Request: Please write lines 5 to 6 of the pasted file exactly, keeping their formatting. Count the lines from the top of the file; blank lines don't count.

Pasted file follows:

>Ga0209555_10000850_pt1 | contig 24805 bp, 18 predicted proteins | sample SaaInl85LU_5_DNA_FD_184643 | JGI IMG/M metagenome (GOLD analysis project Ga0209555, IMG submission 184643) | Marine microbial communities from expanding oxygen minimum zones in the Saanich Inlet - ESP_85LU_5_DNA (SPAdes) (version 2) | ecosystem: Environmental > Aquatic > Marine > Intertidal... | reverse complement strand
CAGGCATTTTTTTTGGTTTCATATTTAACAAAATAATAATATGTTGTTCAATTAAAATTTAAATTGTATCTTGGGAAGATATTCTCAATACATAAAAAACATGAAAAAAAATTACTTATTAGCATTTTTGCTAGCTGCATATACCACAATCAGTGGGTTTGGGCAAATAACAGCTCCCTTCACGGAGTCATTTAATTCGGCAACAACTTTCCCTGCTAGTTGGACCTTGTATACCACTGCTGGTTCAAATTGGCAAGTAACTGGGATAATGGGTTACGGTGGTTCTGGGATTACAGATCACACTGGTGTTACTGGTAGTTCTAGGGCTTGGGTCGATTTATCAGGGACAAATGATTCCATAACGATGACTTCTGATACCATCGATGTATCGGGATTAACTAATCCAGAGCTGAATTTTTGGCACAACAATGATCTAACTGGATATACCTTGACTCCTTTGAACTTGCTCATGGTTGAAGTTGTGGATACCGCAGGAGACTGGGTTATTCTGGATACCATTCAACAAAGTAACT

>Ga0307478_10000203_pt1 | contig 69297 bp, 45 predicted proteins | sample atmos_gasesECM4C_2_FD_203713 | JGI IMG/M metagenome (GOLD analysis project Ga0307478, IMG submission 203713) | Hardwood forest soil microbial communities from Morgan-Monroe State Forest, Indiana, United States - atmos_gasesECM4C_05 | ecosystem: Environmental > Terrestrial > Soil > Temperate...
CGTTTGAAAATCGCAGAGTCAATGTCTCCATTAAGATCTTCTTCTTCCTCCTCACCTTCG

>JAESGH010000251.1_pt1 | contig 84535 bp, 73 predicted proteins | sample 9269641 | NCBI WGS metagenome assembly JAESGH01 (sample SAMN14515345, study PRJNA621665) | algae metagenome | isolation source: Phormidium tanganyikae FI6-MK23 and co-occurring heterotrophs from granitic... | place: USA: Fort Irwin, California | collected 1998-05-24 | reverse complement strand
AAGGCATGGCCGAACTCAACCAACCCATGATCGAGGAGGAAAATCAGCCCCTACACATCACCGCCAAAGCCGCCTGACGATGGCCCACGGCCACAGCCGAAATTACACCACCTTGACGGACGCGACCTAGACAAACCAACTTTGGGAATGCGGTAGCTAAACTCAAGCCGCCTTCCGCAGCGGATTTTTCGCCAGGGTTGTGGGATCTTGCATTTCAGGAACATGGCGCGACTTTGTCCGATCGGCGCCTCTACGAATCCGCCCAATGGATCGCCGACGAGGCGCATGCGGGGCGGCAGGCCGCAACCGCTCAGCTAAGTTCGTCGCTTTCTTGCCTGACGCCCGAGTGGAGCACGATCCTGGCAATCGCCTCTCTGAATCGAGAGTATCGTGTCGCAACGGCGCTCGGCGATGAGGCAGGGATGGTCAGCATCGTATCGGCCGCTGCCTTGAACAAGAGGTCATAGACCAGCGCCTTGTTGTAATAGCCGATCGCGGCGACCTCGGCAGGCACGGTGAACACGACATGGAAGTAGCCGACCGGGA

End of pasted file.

>JAESGH010000251.1_pt1 | contig 84535 bp, 73 predicted proteins | sample 9269641 | NCBI WGS metagenome assembly JAESGH01 (sample SAMN14515345, study PRJNA621665) | algae metagenome | isolation source: Phormidium tanganyikae FI6-MK23 and co-occurring heterotrophs from granitic... | place: USA: Fort Irwin, California | collected 1998-05-24 | reverse complement strand
AAGGCATGGCCGAACTCAACCAACCCATGATCGAGGAGGAAAATCAGCCCCTACACATCACCGCCAAAGCCGCCTGACGATGGCCCACGGCCACAGCCGAAATTACACCACCTTGACGGACGCGACCTAGACAAACCAACTTTGGGAATGCGGTAGCTAAACTCAAGCCGCCTTCCGCAGCGGATTTTTCGCCAGGGTTGTGGGATCTTGCATTTCAGGAACATGGCGCGACTTTGTCCGATCGGCGCCTCTACGAATCCGCCCAATGGATCGCCGACGAGGCGCATGCGGGGCGGCAGGCCGCAACCGCTCAGCTAAGTTCGTCGCTTTCTTGCCTGACGCCCGAGTGGAGCACGATCCTGGCAATCGCCTCTCTGAATCGAGAGTATCGTGTCGCAACGGCGCTCGGCGATGAGGCAGGGATGGTCAGCATCGTATCGGCCGCTGCCTTGAACAAGAGGTCATAGACCAGCGCCTTGTTGTAATAGCCGATCGCGGCGACCTCGGCAGGCACGGTGAACACGACATGGAAGTAGCCGACCGGGA